By Daniel Schantz
The sharp blade of my shovel slices into the soft dirt. I am planting an apple tree. I lift the heavy scoop of brown gold and fling it to the side, and the fragrance of fresh earth meets my nostrils. When the crater is about a foot deep and three feet wide, I stand my bare root apple stock in the middle and spread out the spidery roots. Then, I pack black loam over the roots until the cavity is filled, and stand back to admire my work.
There’s not much to see. Just a “stick” about four feet tall. No limbs, no leaves, nothing. It appears to be dead, yet in five years this stick will turn into a big, bushy apple tree, smothered with sweet, red ornaments. It’s like a miracle! I plant a tree in faith, and God does the rest. What a deal!
I have been planting trees all my life. The fledgling freshmen that wandered into my Bible college classroom had little more than potential. They were just skinny “sticks,” but they were eager to grow. They gobbled up nutrients from the Word of God as eagerly as they devoured hamburgers in the cafeteria. They lit up like Christmas trees when I gave them praise and encouragement. Even when I rained on them with gentle criticism, they welcomed it. And when I had to prune them drastically, they cringed, but then responded by putting out more branches and fruit than ever.
Before these students even graduated they were bearing fruit—on campus, in churches, on mission trips, around town.
Some of my striplings have now been in the ministry for many years. They are tall, sturdy trees, with candelabra branches reaching out for sunlight. Their leaves look to God all day. Their limbs are heavy with fruit that church members harvest, in the form of sermons and songs, lessons and counseling.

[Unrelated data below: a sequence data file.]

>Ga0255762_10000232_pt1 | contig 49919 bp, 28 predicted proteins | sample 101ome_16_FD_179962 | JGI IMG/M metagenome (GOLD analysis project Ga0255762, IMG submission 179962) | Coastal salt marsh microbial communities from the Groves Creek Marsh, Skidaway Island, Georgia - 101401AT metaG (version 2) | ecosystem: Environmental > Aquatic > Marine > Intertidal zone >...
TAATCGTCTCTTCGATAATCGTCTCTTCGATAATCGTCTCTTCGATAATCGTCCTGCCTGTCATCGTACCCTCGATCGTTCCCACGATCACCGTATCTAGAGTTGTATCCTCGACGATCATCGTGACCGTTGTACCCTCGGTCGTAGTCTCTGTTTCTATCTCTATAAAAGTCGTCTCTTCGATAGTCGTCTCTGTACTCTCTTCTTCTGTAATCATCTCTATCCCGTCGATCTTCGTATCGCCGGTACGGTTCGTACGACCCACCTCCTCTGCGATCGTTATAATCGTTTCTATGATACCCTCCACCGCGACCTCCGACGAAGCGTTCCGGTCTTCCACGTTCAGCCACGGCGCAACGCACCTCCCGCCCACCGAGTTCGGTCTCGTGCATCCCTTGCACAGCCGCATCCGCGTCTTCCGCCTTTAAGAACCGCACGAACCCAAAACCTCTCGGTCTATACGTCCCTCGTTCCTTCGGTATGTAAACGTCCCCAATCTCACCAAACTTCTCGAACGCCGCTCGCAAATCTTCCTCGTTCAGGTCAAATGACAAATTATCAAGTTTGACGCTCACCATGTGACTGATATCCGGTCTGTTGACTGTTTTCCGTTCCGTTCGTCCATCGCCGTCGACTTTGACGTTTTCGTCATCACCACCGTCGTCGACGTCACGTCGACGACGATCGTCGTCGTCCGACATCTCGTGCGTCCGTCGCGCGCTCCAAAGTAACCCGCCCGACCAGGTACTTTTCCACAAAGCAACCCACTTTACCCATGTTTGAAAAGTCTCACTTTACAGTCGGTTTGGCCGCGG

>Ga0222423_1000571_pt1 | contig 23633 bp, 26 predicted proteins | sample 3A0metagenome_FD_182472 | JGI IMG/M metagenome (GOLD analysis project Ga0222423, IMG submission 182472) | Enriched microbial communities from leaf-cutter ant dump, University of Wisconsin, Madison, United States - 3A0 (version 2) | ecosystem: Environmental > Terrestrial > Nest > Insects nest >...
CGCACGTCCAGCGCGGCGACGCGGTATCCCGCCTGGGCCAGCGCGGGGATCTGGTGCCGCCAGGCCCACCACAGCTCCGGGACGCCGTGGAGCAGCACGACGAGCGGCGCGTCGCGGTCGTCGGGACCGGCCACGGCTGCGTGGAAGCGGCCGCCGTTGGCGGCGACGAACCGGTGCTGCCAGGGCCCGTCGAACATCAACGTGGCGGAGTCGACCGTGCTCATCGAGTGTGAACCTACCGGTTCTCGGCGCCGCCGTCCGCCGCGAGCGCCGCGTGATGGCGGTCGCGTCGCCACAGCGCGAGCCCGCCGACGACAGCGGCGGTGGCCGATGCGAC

These are beautiful trees, even if they are not perfect. Their imperfections give them character. Smooth limbs are bruised from the storms of church conflict, but they have healed strong, with handsome scars. Their trunks are rough from brutal treatment by some disgruntled church members, yet it has left their bark with a rich, interesting texture. A couple dead limbs are a reminder of the drought, when income was hard to find.
Few of their leaves are perfect. Some are tattered by the winds of change, others gnawed by the insects of temptation, and a few are mottled with the fungus of failure. And yet, every leaf is functional, gathering light for growth and providing shade for a picnic. The tree even produces apples for pie at Thanksgiving.
Trees are always producing. They are among the most useful things God ever made.
I am proud of this orchard. Only God can make a tree, but I was privileged to plant and water these seedlings for a few years. Now that I am retired from teaching, I enjoy watching these brave beauties, still hard at work.
On weekends I travel to area churches, to preach or just to visit. Seldom do I find a church where there is not at least one of my young trees busy with something useful: serving on the church board, teaching Sunday school, or homeschooling their children.
On Monday, I drop by the Bible college where I taught for 43 years and note that many of the staff are former saplings of mine, including the college president, the academic dean, the chairman of the board, several professors, the coaches, and many of the support staff. My role in their training was modest, supportive. It takes a team of teachers to get a young tree well rooted.
Back home, I find two letters in my mailbox from former saplings. Almost every day I receive e-mails, cards, letters, phone calls from former students. Most of these missives are from the Midwest, but some come from exotic places, like Alaska and Australia, Indonesia and Ireland, where graduates are serving as missionaries.
In their letters they tell me, “Ministry is harder than I ever imagined, but it’s also satisfying. I love helping people get close to God.”
“Yes,” I write back, “ministry is hard, but equally rewarding. Life itself is hard and long, but it’s precious, and it’s not endless. Remember, a harvest is coming.”
I peck out a reply to an old tree that is ill and discouraged. “You are loved. You are needed. You are one of God’s showpieces, you know? God is proud of you, as are we. Keep going; the finish line is closer than you think. Be brave during this time of suffering. Your courage gives us courage. We love you and we are praying for you.”
I hit Send, then lean back in my chair, and my lips move with gratitude. “I thank you, Father, for these brave, upstanding trees, a forest of faith to the glory of God.”
Daniel Schantz is professor emeritus with Central Christian College of the Bible, Moberly, Missouri.